If the Lions don't renegotiate the final year of Ndamukong Suh's deal, he would still count $19.4 million against the salary cap if they trade or release him. (Daniel Mears / Detroit News)
Allen Park – This has to be an uneasy time for Lions president Tom Lewand.
It’s not that his best defensive player, tackle Ndamukong Suh, is entering the final year of his rookie contract and is presently hording $22.4 million of the team’s allotted salary-cap space. He’s faced that predicament the last two years and handled it smoothly by extending the contracts of receiver Calvin Johnson before the 2012 season and quarterback Matthew Stafford before last season.
By doing those extensions, he made Johnson the highest-paid receiver in the game and Stafford one of the highest-paid, non-Super Bowl winning quarterbacks in the game, while carving out significant cap space for the team.
Lewand would certainly like to work out a similar win-win deal for Suh, and he has the resources and the backing of the Ford family to do so.
The problem is, who does he work the deal out with? Suh fired his former agent, Roosevelt Barnes and has reportedly signed on with Jay Z’s Roc Nation Sports. However, it remains unsettled, or at least publicly unknown, who exactly will be negotiating Suh’s next NFL contract.
Roc Nation has one contract negotiator certified by the NFL players’ association. That is a mostly inexperienced Kimberly Ann Miale, whose lone client to date is Jets quarterback Geno Smith.
Suh, along with being a three-time All-Pro, is an astute businessman. He has always cultivated his brand with the same ambitious and determined zeal as he has his game. It’s hard to imagine he would entrust such an important and lucrative negotiation to a relative rookie, especially after firing Barnes, who is from the veteran and respected Maximum Sports Management team.
Lewand and the Lions, meanwhile, are waiting to see how this unfolds. The wise play, it would seem, would be for Suh to do what another Jay Z client has done. Giants receiver Victor Cruz hired Roc Nation to market his brand while using Tom Condon of Creative Artists Agency to negotiate his football contract.
Condon worked out Stafford’s deal with the Lions, so there would be some familiarity there that could be beneficial to both sides.
Lions in limbo
Until Suh works that out, Lewand and whatever strategy he has devised – and knowing him, he has four or five contingencies in place – is on hold. No sweat for Suh; he has all the time and leverage an athlete could want.
But for Lewand, the clock is ticking – loudly. Free agency begins March 11 and even after clearing $11.5 million by releasing Nate Burleson and Louis Delmas, the Lions don’t have enough cap space right now to sign all the players they will draft this year.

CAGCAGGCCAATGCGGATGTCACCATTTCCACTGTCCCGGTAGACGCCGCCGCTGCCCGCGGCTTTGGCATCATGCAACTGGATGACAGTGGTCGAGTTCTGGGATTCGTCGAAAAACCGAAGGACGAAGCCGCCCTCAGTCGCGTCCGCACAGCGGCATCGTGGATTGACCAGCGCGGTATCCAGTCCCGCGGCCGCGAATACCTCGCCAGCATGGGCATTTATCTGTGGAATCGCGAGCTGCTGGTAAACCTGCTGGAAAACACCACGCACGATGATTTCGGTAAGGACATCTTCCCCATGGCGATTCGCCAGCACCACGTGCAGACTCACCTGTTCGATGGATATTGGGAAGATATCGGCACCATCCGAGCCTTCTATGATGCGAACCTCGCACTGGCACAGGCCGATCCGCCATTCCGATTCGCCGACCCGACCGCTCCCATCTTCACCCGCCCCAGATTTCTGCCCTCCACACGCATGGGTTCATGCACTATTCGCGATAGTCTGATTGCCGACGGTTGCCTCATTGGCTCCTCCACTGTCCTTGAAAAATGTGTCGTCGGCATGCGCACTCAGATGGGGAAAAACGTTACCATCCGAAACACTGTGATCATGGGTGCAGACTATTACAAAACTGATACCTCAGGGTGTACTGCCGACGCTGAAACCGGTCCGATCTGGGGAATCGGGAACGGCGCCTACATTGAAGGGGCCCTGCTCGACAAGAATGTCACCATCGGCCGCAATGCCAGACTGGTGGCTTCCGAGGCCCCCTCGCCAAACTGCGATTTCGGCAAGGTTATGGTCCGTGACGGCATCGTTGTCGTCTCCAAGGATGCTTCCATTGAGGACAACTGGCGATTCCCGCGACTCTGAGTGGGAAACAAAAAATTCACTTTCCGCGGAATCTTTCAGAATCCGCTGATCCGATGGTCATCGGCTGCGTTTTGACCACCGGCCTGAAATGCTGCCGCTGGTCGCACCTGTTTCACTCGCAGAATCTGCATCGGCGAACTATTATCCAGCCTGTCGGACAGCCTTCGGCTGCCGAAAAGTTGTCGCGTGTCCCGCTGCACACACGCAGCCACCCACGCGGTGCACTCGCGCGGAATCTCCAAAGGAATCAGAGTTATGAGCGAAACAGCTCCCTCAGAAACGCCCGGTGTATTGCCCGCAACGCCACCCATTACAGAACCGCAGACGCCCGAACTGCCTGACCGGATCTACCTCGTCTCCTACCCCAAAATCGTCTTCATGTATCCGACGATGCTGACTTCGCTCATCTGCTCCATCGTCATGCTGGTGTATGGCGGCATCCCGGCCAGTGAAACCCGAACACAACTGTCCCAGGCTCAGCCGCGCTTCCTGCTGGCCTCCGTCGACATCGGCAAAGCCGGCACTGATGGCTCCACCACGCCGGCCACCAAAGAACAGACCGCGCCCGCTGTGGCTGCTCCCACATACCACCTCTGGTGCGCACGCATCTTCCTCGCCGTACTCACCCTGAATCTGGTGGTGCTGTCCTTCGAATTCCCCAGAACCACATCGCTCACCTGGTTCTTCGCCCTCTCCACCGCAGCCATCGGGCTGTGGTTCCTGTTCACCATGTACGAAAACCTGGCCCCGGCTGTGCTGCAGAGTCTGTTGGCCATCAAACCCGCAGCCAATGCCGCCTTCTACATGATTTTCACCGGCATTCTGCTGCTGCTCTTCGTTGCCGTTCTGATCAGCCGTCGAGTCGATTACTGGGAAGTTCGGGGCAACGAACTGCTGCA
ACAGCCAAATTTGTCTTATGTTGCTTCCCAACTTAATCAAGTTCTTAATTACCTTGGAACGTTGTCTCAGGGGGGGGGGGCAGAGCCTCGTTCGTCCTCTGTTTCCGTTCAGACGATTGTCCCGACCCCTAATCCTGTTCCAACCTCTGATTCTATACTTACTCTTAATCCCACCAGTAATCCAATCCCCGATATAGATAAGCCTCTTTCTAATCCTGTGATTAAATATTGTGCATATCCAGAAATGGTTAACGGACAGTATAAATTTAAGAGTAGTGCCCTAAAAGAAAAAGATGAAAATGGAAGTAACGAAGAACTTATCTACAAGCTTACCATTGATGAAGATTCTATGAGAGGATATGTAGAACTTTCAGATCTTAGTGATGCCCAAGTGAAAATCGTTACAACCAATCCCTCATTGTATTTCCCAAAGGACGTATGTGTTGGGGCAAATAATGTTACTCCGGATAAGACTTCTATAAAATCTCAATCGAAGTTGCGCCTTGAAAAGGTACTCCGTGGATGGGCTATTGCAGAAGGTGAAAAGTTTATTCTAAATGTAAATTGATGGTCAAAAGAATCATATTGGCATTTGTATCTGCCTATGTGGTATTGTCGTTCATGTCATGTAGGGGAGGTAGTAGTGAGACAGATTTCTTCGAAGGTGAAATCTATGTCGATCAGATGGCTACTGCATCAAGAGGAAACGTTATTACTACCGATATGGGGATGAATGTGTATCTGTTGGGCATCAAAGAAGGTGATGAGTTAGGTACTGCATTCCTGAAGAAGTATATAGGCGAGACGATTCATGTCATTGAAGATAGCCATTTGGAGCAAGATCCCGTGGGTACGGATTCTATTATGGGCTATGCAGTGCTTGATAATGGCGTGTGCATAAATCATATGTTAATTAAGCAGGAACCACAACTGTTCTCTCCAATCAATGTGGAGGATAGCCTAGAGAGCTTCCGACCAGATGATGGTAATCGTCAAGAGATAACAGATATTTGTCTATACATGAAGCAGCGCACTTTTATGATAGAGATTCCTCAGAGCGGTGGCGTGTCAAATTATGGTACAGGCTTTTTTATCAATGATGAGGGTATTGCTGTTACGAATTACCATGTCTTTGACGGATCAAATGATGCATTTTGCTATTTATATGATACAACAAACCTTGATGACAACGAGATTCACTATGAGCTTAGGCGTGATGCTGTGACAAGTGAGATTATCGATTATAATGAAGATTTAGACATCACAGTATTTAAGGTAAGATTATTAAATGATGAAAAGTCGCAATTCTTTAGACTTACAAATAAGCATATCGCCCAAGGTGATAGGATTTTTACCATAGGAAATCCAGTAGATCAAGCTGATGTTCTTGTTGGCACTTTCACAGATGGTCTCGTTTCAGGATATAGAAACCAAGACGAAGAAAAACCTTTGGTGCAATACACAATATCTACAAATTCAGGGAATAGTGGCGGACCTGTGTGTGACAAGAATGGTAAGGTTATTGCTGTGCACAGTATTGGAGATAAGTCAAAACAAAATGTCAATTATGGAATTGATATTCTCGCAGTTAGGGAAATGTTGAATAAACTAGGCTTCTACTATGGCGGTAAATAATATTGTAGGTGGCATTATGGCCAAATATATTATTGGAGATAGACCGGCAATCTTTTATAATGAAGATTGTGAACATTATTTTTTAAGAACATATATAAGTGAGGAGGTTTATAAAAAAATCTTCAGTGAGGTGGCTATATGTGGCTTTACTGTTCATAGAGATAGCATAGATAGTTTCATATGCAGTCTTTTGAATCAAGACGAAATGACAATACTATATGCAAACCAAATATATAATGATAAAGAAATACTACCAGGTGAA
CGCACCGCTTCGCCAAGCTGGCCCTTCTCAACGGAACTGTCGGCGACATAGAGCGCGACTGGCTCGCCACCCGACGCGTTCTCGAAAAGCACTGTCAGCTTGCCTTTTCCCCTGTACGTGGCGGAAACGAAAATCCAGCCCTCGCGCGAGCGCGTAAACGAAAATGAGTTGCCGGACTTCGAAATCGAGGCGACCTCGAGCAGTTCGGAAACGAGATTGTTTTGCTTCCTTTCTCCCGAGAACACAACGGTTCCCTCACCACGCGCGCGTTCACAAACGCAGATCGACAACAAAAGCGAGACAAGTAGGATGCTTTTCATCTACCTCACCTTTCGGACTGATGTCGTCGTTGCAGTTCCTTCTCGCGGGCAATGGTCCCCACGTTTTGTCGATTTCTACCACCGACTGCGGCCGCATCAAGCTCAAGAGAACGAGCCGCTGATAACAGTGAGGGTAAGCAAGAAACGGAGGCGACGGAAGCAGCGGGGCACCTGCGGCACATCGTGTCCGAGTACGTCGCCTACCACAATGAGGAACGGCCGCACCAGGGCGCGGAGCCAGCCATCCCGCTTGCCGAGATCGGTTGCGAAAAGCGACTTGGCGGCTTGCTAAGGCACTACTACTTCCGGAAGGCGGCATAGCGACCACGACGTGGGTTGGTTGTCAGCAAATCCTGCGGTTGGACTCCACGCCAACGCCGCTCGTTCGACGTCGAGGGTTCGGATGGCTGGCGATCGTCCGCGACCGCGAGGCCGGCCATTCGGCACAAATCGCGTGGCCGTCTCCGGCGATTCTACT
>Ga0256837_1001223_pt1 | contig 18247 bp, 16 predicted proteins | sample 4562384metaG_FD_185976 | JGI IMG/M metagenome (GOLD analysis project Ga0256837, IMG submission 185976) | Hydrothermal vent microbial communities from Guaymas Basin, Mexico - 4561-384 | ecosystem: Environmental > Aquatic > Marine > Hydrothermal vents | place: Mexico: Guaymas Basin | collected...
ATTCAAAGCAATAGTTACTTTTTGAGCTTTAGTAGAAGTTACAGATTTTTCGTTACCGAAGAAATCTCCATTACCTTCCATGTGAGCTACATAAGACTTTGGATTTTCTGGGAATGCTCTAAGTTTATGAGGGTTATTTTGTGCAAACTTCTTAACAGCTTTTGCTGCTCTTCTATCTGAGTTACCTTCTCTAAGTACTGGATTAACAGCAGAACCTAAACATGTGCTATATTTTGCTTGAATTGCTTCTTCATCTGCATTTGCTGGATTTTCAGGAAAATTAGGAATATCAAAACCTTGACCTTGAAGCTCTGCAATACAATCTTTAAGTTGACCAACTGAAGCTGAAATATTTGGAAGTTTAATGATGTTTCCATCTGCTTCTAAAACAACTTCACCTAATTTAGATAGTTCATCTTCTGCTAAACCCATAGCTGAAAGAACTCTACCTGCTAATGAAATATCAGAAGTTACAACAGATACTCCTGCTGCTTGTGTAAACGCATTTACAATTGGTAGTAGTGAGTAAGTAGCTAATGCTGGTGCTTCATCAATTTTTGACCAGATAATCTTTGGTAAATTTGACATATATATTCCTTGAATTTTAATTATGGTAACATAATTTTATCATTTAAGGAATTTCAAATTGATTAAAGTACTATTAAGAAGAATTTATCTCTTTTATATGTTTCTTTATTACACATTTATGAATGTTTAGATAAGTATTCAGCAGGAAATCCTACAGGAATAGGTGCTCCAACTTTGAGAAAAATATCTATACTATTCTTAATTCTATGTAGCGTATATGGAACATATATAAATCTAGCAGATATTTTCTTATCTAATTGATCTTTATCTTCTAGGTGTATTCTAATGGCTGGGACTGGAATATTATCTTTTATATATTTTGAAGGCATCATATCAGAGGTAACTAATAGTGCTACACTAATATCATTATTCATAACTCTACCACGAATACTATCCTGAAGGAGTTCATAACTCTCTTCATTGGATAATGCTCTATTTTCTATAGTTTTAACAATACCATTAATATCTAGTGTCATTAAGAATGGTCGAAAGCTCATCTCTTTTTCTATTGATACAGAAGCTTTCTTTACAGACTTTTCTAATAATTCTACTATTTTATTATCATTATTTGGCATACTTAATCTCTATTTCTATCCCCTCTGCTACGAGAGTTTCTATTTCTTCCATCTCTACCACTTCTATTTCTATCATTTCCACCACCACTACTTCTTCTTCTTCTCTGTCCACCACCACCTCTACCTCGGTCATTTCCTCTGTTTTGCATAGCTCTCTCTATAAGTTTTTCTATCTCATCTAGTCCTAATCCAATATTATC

Even though Lewand has said they can move forward without doing so, they will need to knock Suh’s cap hit down if they are going to rebuild the receiver position and upgrade the secondary, which will be paramount to having a winning season in 2014.
There has been a lot of media chatter about the Lions being forced to trade Suh. But trading him not only weakens the defense considerably, it doesn’t really alleviate the cap problem. Without renegotiating the final year of his deal, Suh would still count $19.4 million against the cap if they trade or release him.
If you are looking for worst-case scenarios, there it is.
Suh holds all the cards
What this is going to come to, ultimately, is whether Suh wants to continue playing in Detroit or does he fancy himself in a more glamorous market.
Two years ago, it was widely presumed within the organization that he would never sign a second contract with the Lions. He seemed to be, at that time, counting the days until his contract was up.
That all changed last season. As Suh transformed himself from an aloof and moody teammate to a respected leader, he said repeatedly that this was his team and he wanted to be here for the long haul. He wanted to be part of the group that brought a championship team to Detroit.
Well, sir, prove it.
You have been the highest-paid defensive tackle in the NFL since your first contract and the Lions no doubt will offer you a similarly lucrative deal – probably significantly richer than the five-year, $55 million deals signed by Geno Atkins and Gerald McCoy. They retained your position coaches – Jim Washburn and Kris Kocurek – and they retained the defensive scheme that you have thrived in.
And, even though this isn’t Hollywood or Wall Street, there have been no shortage of business and endorsement opportunities for you here the last four years. And if the team wins, the opportunities would be limitless.
Bottom line, Suh holds the cards. He could help jump start the Jim Caldwell era by working out the extension before the free agent deadline or he could put it behind the 8-ball by dragging his feet or forcing his way out.
He’s going to be the richest defensive tackle either way.